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Aussie Meat Trends

Class is in Session

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Butcher ImmersionJohnson & Wales associate instructor TJ Delle Donne MAT, CEC recently hosted True Aussie Beef & Lamb master butcher Doug Piper and Chef Adam Moore to show his class how to break down a lamb carcass and taste what each cut of Aussie lamb brought to the plate. We caught up with him to see how it went; here’s what he had to say:

At JWU, teaching our students about sustainability is a major initiative, and part of that is getting back to the craft of whole animal products and butchery. In the bigger picture, we have to be efficient and not waste anything - especially with proteins.

It was a great opportunity to have Aussie Master Butcher Doug Piper come in, his passion and energy and amazing skills really captured our students’ attention. Especially when he’s kitted out like a knight with his chain mail protective shirt and glove, and with the Aussie accent, they were captivated. 

It was more powerful also because we not only saw a butchery demo on Aussie grassfed beef and lamb but heard the story behind it and then tasted it too, with Chef Adam Moore cooking off each cut as Doug did the breakdown. Eating is a great teaching tool! American students are used to grain-fed and feedlot meats, so they have to learn what these sustainable options taste like.

Much like consumers in general, our students are just learning that making the right food choices means more than just local; we try to impress upon them the importance of quality, consistency and that how something is produced often matters more than simply where

Stanford Aussie Takeover

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 Stanford Event 2

Stanford University’s Residential and Dining Enterprises recently hosted an all-day educational event in conjunction with True Aussie Beef & Lamb. Chefs from campus dining programs both in the area and from as far away as Southern California and Colorado, along with leading corporate dining facilities like Apple and Google, attended. The theme was grassfed meats from Australia, and offered an opportunity to see Stanford R&DE’s award-winning dining program in action, and to learn about the sustainable production practices of Aussie beef and lamb ranchers. We caught up with Executive Director Eric Montell to get his take:

Q: What was your goal in opening up the campus to your peers and area chefs for the Aussie grassfed beef event? 

As the dining program for one of the leading research and academic institutions in the world, we are committed to excellence and sharing our discoveries and experiences with others in the relentless pursuit of delicious and sustainable food.

We are focused on advancing healthier, more sustainable life-long choices for our current students and enjoy partnering with other universities. We also work closely with many corporate dining programs, as this is where our students will soon be dining. Stanford’s culture is one of collaboration, innovation and excellence.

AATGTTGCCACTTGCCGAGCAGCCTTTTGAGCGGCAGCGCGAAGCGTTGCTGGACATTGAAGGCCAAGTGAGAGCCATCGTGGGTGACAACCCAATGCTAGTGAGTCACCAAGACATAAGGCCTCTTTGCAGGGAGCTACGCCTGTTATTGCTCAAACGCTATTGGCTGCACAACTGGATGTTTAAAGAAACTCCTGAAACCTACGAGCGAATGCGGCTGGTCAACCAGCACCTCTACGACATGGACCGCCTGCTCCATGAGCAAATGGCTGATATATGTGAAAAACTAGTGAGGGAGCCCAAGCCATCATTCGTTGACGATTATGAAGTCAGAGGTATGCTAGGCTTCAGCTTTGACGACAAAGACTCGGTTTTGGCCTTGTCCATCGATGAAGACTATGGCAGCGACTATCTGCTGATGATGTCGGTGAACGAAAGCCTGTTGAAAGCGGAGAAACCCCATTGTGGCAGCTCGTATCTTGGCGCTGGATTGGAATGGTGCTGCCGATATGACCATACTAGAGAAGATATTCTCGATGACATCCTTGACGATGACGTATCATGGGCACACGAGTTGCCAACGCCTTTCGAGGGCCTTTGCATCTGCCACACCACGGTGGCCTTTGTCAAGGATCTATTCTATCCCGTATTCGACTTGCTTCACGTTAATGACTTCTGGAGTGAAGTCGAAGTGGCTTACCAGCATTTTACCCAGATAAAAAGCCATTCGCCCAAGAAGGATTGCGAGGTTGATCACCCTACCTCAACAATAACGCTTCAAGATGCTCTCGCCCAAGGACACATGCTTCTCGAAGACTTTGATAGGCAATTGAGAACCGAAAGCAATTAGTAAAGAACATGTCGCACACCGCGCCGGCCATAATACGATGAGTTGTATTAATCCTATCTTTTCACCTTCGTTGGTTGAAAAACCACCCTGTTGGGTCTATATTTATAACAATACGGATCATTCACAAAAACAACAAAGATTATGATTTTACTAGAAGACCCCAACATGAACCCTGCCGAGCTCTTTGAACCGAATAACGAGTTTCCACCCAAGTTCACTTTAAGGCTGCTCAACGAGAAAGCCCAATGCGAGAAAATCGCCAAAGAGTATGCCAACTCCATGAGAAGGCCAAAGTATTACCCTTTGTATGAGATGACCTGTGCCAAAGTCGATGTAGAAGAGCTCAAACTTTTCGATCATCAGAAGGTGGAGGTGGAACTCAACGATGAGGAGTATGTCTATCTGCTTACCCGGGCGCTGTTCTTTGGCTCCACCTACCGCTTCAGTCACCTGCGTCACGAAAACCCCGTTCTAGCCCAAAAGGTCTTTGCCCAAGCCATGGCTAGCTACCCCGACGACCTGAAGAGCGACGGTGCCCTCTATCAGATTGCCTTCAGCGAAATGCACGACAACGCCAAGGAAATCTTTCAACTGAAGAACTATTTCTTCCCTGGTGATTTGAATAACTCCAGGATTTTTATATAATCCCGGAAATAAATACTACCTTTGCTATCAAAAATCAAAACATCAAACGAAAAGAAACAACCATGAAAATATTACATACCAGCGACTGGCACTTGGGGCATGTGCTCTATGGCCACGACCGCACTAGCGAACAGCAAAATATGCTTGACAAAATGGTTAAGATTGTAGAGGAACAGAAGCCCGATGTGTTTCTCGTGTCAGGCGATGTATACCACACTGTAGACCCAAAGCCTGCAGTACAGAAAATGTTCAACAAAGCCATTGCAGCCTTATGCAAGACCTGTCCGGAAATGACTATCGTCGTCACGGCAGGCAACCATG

Q: Stanford is known for being a pioneer in healthy and sustainable dining, with a strong local foods program. How did you arrive at grassfed beef from Australia as the right source for you? 

We evaluated a number of sustainable practices, culinary standards, food safety procedures and humane practices before making the decision to switch to beef from Australia. We highly value Australian beef because the cattle are grassfed, humanely raised on pasture, added hormone and antibiotic free, and Halal certified. Additionally, the beef is container shipped to the U.S., which is one of the most sustainable and efficient methods of transporting food. These factors are very important to us and to our students.

Q: From a culinary perspective, what have your chefs learned about cooking grassfed beef, especially in the kind of volumes and wide variety of formats that you serve every day? 

Our chefs have enjoyed testing and cooking with Australian grassfed beef and are very happy with its flavor and culinary profile. We have tested and compared other grassfed meats and Australian beef has had some of the best attributes we have encountered. One characteristic we have learned is that less water seems to be released with Australian beef, allowing it to brown more quickly with minimal shrinkage.

Q: How have your customers responded to the new grassfed beef program? 

Our students are conscious about the food they put into their bodies and how it affects their performance so they are constantly looking for healthier, nutritious and more sustainable food options, such as grassfed beef. Since we have made the switch to Australian beef, our students have been very pleased with not only the quality of the beef we have been serving, but also the creative ways our chefs have incorporated it into the menus.